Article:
But the light shining on Burly was about to fade. As his love rose and his rhythm slowed he felt a new ecstasy moving through his body, fiery, uncontrolled, a shimmering electricity exploding out of him and turning him into a quicksilver version of himself. Burly was aware that every atom in his beautiful drone body was a whelm of rapturous bliss. He was unaware that most of his abdomen was in shreds, and that she had cast him off, or that he was dying. As he floated down and away and into the open jaws of a hungry swallow, Burly’s fickle queen welcomed her 26th drone of the day.

When Curly found out that Burly had once again gone out into the light, he kept his misgivings to himself.  Twirly was already struggling to recover from Burly’s tales of yesterday’s excursion. He was especially worried that so few drones came back with Burly yesterday, but Twirly was unaware that his fear was not misplaced. All of the returning drones had the same story of confusion and bafflement. Not a one could explain or even share any idea of what they were supposed to do. And many were too exhausted after a full day’s flying to even speak.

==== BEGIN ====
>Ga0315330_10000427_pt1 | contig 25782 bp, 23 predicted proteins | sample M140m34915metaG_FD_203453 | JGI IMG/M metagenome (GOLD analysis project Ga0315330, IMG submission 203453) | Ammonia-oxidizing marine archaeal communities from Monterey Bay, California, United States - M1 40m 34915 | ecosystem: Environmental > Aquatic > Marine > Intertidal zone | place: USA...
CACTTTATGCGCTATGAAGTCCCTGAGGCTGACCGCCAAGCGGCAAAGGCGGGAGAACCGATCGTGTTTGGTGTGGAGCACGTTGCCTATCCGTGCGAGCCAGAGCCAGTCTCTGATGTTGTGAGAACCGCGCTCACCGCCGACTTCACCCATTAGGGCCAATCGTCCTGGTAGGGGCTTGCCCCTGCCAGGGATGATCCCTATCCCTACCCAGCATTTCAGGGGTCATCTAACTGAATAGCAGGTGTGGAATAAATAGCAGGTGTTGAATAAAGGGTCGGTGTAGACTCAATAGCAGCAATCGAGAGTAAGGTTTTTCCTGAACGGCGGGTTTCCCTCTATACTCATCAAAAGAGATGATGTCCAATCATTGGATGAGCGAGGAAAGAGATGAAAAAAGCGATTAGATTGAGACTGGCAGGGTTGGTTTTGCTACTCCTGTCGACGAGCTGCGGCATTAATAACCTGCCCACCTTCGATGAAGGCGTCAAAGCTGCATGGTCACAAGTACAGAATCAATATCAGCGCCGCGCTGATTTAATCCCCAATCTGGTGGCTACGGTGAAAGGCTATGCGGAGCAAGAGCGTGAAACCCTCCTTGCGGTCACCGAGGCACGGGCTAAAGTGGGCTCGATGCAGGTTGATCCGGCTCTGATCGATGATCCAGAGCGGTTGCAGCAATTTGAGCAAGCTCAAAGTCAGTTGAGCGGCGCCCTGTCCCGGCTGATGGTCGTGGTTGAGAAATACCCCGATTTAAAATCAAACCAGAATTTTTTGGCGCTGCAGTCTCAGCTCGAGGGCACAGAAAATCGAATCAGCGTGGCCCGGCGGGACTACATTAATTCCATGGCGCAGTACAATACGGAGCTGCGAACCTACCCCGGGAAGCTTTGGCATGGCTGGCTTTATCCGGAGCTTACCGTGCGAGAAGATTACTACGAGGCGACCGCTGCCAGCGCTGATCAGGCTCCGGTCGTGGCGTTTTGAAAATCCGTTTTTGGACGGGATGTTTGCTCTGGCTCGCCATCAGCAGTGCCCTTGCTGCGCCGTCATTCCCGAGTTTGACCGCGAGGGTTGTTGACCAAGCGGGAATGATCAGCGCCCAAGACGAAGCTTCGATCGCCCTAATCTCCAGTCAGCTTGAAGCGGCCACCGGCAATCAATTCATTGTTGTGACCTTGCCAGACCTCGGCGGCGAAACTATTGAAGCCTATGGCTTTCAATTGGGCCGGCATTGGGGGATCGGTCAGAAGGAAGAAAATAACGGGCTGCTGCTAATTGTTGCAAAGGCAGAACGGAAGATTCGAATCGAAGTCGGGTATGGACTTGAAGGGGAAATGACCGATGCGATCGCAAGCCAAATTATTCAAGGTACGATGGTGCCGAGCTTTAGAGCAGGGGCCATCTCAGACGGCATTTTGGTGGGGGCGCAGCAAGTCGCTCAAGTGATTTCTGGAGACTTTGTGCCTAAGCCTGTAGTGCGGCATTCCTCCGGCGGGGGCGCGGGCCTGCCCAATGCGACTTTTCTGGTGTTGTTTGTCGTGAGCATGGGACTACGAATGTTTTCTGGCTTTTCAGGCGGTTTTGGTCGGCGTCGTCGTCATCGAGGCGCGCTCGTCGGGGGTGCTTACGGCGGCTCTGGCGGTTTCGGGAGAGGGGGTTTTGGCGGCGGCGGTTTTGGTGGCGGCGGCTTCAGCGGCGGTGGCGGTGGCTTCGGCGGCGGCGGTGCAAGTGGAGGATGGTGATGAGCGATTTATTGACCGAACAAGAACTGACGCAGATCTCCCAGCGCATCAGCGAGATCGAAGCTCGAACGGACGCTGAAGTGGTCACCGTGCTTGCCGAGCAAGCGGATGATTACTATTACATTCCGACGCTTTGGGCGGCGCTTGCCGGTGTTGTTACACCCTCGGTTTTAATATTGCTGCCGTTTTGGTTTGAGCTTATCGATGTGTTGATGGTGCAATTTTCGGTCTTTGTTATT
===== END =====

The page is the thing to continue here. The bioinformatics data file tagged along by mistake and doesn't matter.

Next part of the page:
When darkness fell Curly told Twirly to settle down and get some sleep, “I’ll keep watch” he said and crept to the hive entrance. Nodding to some sleepy guards Curly snuggled amongst them to stare out at the blackness. He heard owls and nightingales calling in the night, saw stars shining sharp and high in the sky, and he understood that the turning of the day would see no return of his brother. Curly wiped away a little tear and ambled back to Twirly pondering how to explain that Burly was gone. As he pondered Curly drifted gently to sleep, close and safe zzzzzzzzzzzzzzzzzzzz.

When Mother Leaves Home

It was hot and stuffy and Burly was squashing Curly uncomfortably into the side of the honeycomb frame. Soft spring light washed gently over Curly’s enormous eyes and Twirly was twitching slowly, coming out of sleep. He was anxious that Curly would be cross at the fidgety disturbance and at the squashing, but Curly’s mind was elsewhere. He shoved as best he could at his other brother and Burly snored softly, slightly shifting his large body to get away from the fidgeting and the pushing.

Swarming bees can settle anywhere, from high in a tree to the ground. A swarm will not hurt you, but it you come across one get in touch with your local bee association and they will gladly collect the swarm.